A natural disaster can strike when you least expect it, so it’s essential to always be prepared. There are many aspects when it comes to ensuring your safety and minimizing the negative effects of such emergencies, yet surviving a calamity is often just the beginning of an uphill battle.
Getting hazard insurance helps ease the recovery process for those who suffered from a natural catastrophe. Learn more about the types of disasters typically covered by insurance, who needs it, and how exactly it works in this guide.
What Is Hazard Insurance?
The purpose of hazard insurance is to cover some expenses individuals incur during natural disasters. While every policy is different, such insurance usually only applies to the structure of your home and doesn’t refer to the costs related to injuries.
Hazard Insurance Vs. Catastrophe Insurance
Hazard insurance is often confused with catastrophe insurance. However, there is a slight difference between the two terms. Hazard insurance usually covers natural disasters and can refer to a relevant section of a general homeowners policy.
Catastrophe insurance, on the other hand, offers more far-reaching coverage, applying to man-made disasters as well as natural ones, and is in most cases a standalone policy.
What Exactly Does Hazard Insurance Cover?
Hazard insurance usually covers the expenses related to damage caused by such emergencies as:
- Fire and smoke
- Volcanic eruptions
- Fallen trees
- Hail and sleet
Some calamity insurance policies also cover the following events:
- Damage caused by vehicles or aircrafts
All these emergencies fall into the low-probability and high-cost category and are usually excluded from standard homeowners insurance policies.
Besides, there are different types of assets hazard insurance can cover, such as:
- Dwelling - This type of policy can help you in case the physical structure of your home is ruined, like when fire damages the walls or hail dents the siding.
- Other structures - Some hazard insurance providers extend their coverage to structures outside the house, like fences, garages, or sheds.
- Personal property - Such coverage is meant to protect personal belongings that could get damaged during a natural disaster, like clothes, electronics, housewares, and beyond.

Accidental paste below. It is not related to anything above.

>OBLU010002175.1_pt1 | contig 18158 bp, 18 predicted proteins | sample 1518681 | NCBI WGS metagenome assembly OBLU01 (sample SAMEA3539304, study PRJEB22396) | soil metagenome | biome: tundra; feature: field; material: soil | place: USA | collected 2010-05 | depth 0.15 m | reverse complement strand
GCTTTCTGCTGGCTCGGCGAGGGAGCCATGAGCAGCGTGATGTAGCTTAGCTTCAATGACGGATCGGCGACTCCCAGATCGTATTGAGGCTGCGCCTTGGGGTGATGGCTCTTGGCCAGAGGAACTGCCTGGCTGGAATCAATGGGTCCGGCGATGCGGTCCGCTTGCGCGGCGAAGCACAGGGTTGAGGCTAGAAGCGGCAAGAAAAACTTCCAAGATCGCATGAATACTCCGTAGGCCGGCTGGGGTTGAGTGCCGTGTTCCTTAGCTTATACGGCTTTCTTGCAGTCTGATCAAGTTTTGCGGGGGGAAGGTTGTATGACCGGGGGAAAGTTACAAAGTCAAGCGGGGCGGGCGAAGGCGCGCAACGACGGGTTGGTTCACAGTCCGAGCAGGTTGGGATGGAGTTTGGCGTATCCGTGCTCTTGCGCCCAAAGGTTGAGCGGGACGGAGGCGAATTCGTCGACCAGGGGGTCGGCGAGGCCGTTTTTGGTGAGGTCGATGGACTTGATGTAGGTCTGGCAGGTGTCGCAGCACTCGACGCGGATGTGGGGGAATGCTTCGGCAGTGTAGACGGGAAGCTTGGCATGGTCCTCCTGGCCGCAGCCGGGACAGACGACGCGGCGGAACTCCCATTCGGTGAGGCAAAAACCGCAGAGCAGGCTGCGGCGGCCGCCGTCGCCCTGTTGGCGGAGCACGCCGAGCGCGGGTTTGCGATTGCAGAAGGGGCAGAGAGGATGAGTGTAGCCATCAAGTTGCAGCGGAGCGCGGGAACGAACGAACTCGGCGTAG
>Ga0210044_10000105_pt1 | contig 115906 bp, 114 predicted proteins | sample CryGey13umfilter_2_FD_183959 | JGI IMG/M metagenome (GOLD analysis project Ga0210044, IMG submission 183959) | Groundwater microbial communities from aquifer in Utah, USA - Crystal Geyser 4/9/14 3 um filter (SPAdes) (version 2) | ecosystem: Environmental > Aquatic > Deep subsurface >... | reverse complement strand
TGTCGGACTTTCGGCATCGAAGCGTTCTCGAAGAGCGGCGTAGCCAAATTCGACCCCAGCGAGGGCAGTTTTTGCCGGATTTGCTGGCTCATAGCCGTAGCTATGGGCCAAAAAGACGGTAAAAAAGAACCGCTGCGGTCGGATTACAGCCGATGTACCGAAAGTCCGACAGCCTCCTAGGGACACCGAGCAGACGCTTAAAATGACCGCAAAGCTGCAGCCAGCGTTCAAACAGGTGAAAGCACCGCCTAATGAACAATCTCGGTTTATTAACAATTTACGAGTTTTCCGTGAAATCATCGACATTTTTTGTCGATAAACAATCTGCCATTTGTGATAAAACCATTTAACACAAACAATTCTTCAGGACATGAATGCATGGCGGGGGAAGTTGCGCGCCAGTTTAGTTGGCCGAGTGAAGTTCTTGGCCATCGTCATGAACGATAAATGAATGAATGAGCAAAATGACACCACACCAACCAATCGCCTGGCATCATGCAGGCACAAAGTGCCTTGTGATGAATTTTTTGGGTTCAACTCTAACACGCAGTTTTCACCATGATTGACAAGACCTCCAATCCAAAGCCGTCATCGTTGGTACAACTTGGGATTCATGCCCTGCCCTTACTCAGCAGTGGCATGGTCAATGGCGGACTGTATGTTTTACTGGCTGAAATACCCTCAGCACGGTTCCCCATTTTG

Damage Not Covered by Hazard Insurance
In some areas, insurance providers choose to exclude the damage related to certain types of natural disasters from their coverage, as it would be too costly for them. For instance, a property located on a beach in Florida would be a lot more susceptible to hurricanes and storms, while a lot of homes in California are likely to encounter earthquakes.
If you reside in a high-risk area, you may need to opt for a separate hazard insurance policy, like a flood or landslide-specific option.
How Hazard Insurance Works
Hazard coverage can be included as a subsection of a homeowners insurance policy or require a separate agreement. To ensure maximum protection and be prepared for the majority of natural calamities, check that your insurance policy package has a list of the specific hazards for which the damage costs would be reimbursed.
The amount of insurance for natural disasters you should be opting for depends on the expenses you would bear to restore your home after a potential catastrophe. This sum may differ significantly from the property's actual value in the current real estate market.
Hazard insurance policies are usually valid for one year and have to be renewed afterward.
Deductibles and Limits
In the event that you have to file an insurance claim due to a covered hazard occurring, you should be prepared to pay a deductible. It’s the sum of money you have to contribute out of your pocket before the insurance issuer covers your claim. The deductibles vary from one case to another and should be specified in your insurance policy.
Every disaster insurance coverage also has a limit, which is the maximum sum your insurer will contribute. If the expenses associated with the covered natural disaster are higher than that amount, they will be your responsibility.
Do You Need Hazard Insurance?
In 2019, the estimated global economic losses from natural disasters equaled $133 billion. Even the locations that are considered generally safe can’t avoid unpredictable events like a gas explosion or a tree falling during a storm. Thus, while people living in areas prone to natural disasters may benefit from it more, it’s safe to say that every homeowner needs hazard insurance.